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Vulgar Opinions: A Short Commentary On NHL Brass Stupidity


So if you watch football, you just got done (as I write this) watching the San Francisco 49ers and the New Orleans Saints finish one of the more exciting sequences in recent memory.  One of the key plays in this sequence was a touchdown by Saints Tight End Jimmy Graham on a deep pass over the middle.  Ten years ago Graham wouldn’t have caught the ball because the safety would have knocked him into next week.  But an ever stricter stance on safety from the NFL has forced defensive backs to avoid attempts to paralyze guys that run routes across the middle.  It seems like I’m way off topic here, but bear with me.

The reason I bring this up is because it’s a perfect illustration of something the NFL has done very well, and the NHL has done very poorly.  The NFL brass has recognized that they’re well served by allowing their best and most skilled players to A). not get killed, and B). make the plays they’re capable of making.  So they made several rule changes designed to make it safer for wide receivers and quarterbacks.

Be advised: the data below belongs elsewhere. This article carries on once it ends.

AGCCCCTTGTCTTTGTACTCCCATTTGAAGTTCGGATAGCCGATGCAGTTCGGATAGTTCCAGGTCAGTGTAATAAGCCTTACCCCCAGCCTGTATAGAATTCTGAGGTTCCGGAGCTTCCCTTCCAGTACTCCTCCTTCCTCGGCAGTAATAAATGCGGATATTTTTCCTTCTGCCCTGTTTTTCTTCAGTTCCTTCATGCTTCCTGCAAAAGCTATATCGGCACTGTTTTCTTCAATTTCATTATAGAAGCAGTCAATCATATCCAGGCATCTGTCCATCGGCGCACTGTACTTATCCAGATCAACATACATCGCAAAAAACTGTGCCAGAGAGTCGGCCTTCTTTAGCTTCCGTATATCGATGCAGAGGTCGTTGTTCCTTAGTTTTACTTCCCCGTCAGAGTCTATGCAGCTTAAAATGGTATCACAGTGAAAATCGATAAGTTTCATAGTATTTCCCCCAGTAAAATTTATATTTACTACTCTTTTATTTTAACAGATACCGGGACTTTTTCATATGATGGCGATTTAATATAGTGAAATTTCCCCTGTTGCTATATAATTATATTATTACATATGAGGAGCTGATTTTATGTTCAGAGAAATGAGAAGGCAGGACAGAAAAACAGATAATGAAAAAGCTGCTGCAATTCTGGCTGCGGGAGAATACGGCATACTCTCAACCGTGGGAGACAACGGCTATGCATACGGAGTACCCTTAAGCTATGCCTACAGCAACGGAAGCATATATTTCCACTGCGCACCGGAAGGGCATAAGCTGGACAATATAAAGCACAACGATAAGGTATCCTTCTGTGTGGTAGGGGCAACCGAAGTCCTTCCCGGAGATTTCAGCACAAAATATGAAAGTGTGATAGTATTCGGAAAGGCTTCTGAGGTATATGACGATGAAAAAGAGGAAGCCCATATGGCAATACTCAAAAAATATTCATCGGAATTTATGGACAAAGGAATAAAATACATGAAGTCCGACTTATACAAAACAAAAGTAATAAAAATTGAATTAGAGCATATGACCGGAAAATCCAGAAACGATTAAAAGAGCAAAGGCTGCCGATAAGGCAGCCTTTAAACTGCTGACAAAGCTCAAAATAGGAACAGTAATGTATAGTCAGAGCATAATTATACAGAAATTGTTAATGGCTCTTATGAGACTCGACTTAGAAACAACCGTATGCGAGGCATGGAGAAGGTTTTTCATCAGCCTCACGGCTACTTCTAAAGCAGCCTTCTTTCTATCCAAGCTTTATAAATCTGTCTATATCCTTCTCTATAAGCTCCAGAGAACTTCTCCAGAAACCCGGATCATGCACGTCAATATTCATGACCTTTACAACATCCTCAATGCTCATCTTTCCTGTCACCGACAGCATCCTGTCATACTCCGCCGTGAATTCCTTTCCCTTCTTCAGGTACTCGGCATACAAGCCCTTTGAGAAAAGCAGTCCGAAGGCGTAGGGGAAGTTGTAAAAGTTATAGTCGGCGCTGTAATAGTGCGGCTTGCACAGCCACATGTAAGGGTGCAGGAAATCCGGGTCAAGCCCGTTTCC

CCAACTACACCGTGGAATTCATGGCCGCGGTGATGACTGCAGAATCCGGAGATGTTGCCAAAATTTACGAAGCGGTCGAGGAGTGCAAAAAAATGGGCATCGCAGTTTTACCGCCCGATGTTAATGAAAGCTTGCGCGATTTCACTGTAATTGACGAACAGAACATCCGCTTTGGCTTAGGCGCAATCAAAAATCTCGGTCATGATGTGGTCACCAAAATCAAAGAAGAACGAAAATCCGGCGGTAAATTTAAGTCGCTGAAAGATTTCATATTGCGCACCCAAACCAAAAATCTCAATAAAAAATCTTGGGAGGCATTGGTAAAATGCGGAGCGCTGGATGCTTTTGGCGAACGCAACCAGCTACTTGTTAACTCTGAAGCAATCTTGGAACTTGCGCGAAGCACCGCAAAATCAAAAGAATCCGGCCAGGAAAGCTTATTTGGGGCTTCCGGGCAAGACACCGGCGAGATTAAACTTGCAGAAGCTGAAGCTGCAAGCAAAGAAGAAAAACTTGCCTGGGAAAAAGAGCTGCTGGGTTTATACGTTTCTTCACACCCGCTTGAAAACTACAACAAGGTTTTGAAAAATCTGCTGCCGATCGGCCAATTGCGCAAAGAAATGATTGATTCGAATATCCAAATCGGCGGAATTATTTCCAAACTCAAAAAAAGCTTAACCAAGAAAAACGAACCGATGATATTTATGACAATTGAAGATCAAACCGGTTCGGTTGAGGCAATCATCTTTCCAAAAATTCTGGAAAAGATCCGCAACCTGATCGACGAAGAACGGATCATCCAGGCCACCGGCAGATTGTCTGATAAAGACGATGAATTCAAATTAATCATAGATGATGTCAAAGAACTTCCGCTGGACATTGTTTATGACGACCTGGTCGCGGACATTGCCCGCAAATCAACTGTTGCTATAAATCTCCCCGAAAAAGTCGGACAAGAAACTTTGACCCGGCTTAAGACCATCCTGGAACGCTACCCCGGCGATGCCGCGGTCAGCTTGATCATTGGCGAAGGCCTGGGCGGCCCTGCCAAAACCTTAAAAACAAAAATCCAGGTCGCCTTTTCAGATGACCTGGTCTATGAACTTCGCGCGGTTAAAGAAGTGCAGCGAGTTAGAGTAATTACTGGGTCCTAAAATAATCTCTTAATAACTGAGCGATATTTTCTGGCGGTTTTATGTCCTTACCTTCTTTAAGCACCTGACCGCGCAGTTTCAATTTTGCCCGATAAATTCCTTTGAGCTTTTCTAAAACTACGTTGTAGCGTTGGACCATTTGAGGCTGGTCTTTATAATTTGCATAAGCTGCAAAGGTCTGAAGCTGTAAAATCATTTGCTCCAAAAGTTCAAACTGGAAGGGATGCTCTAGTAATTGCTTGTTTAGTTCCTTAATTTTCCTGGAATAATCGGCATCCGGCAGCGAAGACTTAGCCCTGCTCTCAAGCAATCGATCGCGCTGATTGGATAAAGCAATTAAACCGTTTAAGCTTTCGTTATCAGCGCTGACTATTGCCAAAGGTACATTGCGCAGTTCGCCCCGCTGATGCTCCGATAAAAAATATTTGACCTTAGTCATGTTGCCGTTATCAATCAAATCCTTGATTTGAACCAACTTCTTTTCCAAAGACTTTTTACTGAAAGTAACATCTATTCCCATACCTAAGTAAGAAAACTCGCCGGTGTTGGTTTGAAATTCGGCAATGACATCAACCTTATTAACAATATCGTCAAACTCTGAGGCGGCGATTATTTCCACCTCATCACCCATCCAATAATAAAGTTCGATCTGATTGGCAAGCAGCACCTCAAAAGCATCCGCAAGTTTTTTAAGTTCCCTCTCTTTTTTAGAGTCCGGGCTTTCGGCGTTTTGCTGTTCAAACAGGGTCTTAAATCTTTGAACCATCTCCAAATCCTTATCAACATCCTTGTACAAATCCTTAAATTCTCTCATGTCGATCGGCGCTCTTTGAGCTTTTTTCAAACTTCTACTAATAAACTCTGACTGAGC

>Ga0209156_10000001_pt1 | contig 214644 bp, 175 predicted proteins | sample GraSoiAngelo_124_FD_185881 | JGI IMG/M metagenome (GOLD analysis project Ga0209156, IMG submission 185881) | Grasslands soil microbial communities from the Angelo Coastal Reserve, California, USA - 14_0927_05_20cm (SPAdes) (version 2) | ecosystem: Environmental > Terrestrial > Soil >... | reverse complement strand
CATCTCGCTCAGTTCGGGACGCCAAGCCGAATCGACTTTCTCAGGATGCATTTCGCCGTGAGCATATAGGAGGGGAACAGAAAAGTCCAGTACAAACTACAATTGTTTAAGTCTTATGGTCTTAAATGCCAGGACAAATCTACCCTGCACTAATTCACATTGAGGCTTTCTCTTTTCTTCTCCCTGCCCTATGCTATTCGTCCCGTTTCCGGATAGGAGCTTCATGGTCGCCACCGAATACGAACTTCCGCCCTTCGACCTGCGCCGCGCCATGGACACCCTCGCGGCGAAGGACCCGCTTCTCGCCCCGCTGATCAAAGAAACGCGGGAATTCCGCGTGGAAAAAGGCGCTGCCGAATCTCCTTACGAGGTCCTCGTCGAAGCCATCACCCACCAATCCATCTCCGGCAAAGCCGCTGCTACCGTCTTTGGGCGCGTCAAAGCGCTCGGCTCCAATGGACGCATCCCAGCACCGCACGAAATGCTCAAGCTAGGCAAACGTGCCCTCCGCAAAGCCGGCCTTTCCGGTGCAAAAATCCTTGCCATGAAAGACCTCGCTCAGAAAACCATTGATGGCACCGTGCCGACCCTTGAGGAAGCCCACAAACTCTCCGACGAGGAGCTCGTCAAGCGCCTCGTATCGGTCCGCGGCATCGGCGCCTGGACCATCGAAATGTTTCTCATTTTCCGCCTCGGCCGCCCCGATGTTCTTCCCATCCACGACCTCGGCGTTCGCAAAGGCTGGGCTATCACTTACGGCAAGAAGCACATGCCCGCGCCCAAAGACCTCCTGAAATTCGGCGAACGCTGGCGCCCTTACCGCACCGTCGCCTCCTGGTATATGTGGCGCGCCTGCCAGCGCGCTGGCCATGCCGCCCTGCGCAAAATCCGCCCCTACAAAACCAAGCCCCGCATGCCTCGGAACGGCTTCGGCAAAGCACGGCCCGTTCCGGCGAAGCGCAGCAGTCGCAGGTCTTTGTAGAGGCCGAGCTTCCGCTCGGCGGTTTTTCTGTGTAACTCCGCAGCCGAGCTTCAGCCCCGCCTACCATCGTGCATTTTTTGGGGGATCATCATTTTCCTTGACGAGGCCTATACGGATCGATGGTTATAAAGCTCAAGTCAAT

The NHL…does not do this.  Other than token attempts at alleviating the number of brutal headshots and lockout-inspired rule changes that have all but disappeared by now, the NHL brass seems content to keep the game boring and keep the Crosbys of the league off the ice.  Hooking and interference have started to creep back into the game, using pick moves to set up zone entries is common, as is interfering with a forward dumping the puck in so he can’t recover it.  You see guys putting a shoulder into each other ten feet before they get to a puck along the boards in every single game every single night and stick infractions seem to have no consistency whatsoever.

At times it causes the game to be a neutral zone mess, or at best a series of kickoffs with teams exchanging dump-ins of pucks that defensive obstruction won’t allow them to recover.  People always talk about how enacting such changes is cheap and an artificial way to increase in scoring, but I see nothing wrong with meting out the guys that have very few of the skills that produce a talented hockey player.  NHL purists seem way too intent protecting the things that make their sport awful to watch so they can claim some sort of personal award for watching it anyways.

It is, as baseball has shown us, an all too common sentiment in sports that have a ton of history.  There is a feeling that whatever happened before is certainly better than what is happening now, or anything that might happen in the future.  Change is not only good, but natural.  Things evolve and we hurt ourselves and the sport we love far worse by resisting change than we do by potentially making the wrong changes.

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